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N. David Mermin
David Mermin is professor emeritus of physics at Cornell University. He is perhaps best known for his contributions to the foundations of physics, especially his mechanisms for describing Bell's Theorem, his contributions to quantum information science, and his defense of QBism.
In 1981, Mermin wrote the very popular and widely cited paper "Quantum Mysteries for Anyone."
Mermin wrote a similar and more provocative paper in
In these papers Mermin described what he called a "very simple version" of John Bell's "
Two years later, Mermin published a variation on his original apparatus at a 1987 Notre Dame conference on Bell's Theorem. In this work, "More Experimental Physics from EPR," his new device has different switch settings but more data is provided to exhibit the mysterious entanglement (perfect correlations) between widely separated measurements. In this paper, Mermin gave a definite answer to his earlier question about the moon, "We now know that the moon is demonstrably not there when nobody looks." (p.50)
Perfect Correlations Depend on Polarizer Angles
Can Perfect Correlations Be Explained by Conservation Laws?
David Bohm, Eugene Wigner, and even John Bell suggested that conservation of angular momentum (or particle spin) tells us that if one spin-1/2 electron is measured up, the other must be down. Albert Einstein used conservation of linear momentum in his development of the EPR Paradox.
David Bohm wrote in 1957, We consider a molecule of total spin zero consisting of two atoms, each of spin one-half. The wave function of the system is therefore Eugene Wigner wrote in 1962 If a measurement of the momentum of one of the particles is carried out — the possibility of this is never questioned — and gives the result John Bell wrote in 1964, With the example advocated by Bohm and Aharonov, the EPR argument is the following. Consider a pair of spin one-half particles formed somehow in the singlet spin state and moving freely in opposite directions. Measurements can be made, say by Stern-Gerlach magnets, on selected components of the spins
Just like Bohm and Wigner, Bell is
Albert Einstein made the same argument in 1933, shortly before EPR, though with conservation of Suppose two particles are set in motion towards each other with the same, very large, momentum, and they interact with each other for a very short time when they pass at known positions. Consider now an observer who gets hold of one of the particles, far away from the region of interaction, and measures its momentum: then, from the conditions of the experiment, he will obviously be able to deduce the momentum of the other particle. If, however, he chooses to measure the position of the first particle, he will be able tell where the other particle is.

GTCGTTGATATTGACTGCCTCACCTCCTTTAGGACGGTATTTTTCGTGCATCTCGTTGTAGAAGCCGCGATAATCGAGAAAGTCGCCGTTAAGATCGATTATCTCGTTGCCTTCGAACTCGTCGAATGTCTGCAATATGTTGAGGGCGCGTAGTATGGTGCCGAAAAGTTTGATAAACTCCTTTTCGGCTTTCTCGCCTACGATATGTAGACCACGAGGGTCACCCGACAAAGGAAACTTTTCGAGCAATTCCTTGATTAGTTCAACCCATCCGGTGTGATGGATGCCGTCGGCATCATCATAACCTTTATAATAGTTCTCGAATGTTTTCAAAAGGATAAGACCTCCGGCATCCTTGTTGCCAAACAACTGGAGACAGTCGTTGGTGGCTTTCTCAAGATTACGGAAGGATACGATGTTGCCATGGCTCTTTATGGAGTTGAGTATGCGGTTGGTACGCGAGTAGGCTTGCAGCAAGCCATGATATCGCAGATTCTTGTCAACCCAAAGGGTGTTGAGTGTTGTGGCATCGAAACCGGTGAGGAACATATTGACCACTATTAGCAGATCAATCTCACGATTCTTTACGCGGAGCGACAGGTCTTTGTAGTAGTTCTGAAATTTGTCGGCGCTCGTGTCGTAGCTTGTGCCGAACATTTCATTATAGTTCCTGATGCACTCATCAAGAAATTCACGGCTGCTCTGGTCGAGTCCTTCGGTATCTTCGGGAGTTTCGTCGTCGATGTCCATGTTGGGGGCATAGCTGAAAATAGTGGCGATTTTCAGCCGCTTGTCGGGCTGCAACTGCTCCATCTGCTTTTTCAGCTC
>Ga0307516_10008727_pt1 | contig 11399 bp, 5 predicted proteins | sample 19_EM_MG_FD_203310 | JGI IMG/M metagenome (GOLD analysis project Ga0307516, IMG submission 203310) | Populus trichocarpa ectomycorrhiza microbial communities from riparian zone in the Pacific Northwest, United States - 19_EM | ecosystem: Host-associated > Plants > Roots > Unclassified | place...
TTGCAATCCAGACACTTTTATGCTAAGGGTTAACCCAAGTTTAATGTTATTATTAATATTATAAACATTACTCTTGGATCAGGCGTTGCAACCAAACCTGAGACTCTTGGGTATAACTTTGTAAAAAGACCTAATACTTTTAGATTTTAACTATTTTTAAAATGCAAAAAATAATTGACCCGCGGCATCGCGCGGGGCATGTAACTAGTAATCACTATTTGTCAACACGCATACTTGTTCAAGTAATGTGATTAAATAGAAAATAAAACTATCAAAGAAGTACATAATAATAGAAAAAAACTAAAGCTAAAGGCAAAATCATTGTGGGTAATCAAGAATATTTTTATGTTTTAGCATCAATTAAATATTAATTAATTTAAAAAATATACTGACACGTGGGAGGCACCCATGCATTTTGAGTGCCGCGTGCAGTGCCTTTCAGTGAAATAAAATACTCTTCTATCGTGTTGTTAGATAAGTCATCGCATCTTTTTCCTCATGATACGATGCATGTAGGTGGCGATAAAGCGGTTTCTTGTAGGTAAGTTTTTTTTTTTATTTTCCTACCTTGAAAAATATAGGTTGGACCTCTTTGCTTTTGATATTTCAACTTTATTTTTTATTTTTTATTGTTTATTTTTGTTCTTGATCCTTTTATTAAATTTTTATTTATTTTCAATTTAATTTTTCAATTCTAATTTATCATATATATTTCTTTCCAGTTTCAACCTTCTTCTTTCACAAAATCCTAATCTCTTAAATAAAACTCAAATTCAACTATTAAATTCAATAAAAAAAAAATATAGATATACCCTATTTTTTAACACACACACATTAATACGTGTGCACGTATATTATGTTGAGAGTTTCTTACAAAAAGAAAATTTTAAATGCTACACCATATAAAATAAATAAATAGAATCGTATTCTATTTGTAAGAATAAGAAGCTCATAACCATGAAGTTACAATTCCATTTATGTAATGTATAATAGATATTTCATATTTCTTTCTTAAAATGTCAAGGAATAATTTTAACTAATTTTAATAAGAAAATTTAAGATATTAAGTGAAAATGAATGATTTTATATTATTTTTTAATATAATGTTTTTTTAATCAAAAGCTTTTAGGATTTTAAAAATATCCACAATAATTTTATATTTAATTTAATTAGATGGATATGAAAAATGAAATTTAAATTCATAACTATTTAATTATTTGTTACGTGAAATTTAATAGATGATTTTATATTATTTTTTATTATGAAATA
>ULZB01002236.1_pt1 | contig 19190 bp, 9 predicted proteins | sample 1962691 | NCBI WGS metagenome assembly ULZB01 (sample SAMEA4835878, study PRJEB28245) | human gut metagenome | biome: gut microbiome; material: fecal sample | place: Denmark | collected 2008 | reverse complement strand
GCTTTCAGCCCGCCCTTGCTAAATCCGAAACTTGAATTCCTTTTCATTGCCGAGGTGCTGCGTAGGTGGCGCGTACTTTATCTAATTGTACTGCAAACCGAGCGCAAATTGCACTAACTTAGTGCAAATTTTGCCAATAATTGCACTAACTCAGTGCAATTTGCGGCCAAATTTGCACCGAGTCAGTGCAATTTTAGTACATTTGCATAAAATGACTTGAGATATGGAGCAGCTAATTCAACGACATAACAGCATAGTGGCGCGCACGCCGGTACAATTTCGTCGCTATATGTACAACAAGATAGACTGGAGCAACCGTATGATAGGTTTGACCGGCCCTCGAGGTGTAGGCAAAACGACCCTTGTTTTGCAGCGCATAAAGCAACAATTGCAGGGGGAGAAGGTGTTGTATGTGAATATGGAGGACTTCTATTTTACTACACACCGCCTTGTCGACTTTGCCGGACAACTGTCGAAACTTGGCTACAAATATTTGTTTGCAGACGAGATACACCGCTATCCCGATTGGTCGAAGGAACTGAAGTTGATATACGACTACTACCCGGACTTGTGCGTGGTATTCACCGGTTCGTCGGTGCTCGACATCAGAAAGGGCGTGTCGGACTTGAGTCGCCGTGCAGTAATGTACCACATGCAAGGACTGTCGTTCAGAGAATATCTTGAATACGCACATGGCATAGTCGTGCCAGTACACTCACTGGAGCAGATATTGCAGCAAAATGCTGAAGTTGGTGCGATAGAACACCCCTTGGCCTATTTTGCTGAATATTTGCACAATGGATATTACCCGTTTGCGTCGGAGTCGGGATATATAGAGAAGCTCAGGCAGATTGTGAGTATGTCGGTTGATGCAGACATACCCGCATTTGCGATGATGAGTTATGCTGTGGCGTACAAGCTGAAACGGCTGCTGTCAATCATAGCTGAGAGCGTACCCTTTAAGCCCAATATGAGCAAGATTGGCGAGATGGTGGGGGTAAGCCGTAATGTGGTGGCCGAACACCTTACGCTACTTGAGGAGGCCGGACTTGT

Supporters of the Copenhagen Interpretation (including Mermin?) claim (correctly) that the properties of the particles (like angular or linear momentum) In our case, the entangled particles have been prepared in a superposition of states, both of which have total spin zero. The two-particle wave function is
ψ = (1/√2) [ ψ ]
_{+} (1) ψ_{-} (2) - ψ_{-} (1) ψ_{+} (2)
So whichever of these two states is As long as nothing interferes with either entangled particle as they travel to the distant detectors, they will be found to be perfectly correlated if (and only if) they are measured (by prior agreement) at the same angle. Otherwise. the correlations should fall off as the square of the cosine of the angle difference. Oddly, Bell's inequality predicts a linear falloff with the angle difference, and a strange non-physical "kink" at angles 0°, 90°, 180°, and 270° (which Bell himself pointed out). We can illustrate the straight-line predictions of Bell's inequalities for local hidden variables, the cosine curves predicted by quantum mechanics and conservation of angular momentum, and the odd "kinks" at angles 0°, 90°, 180°, and 270°, with what is called a "Popescu-Rorhlich box." This square box is also called the Bell polytope. It shows Bell’s local hidden variables prediction as four straight lines of the inner square. The circular region of quantum mechanics correlations are found outside Bell's straight lines, "violating" his inequalities. Quantum mechanics and Bell's inequalities meet at the corners, where Bell's predictions show a distinctly non-physical right-angle that Bell called a "kink." All experimental results have been found to lie along the curved quantum predictions called the "Tsirelson bound."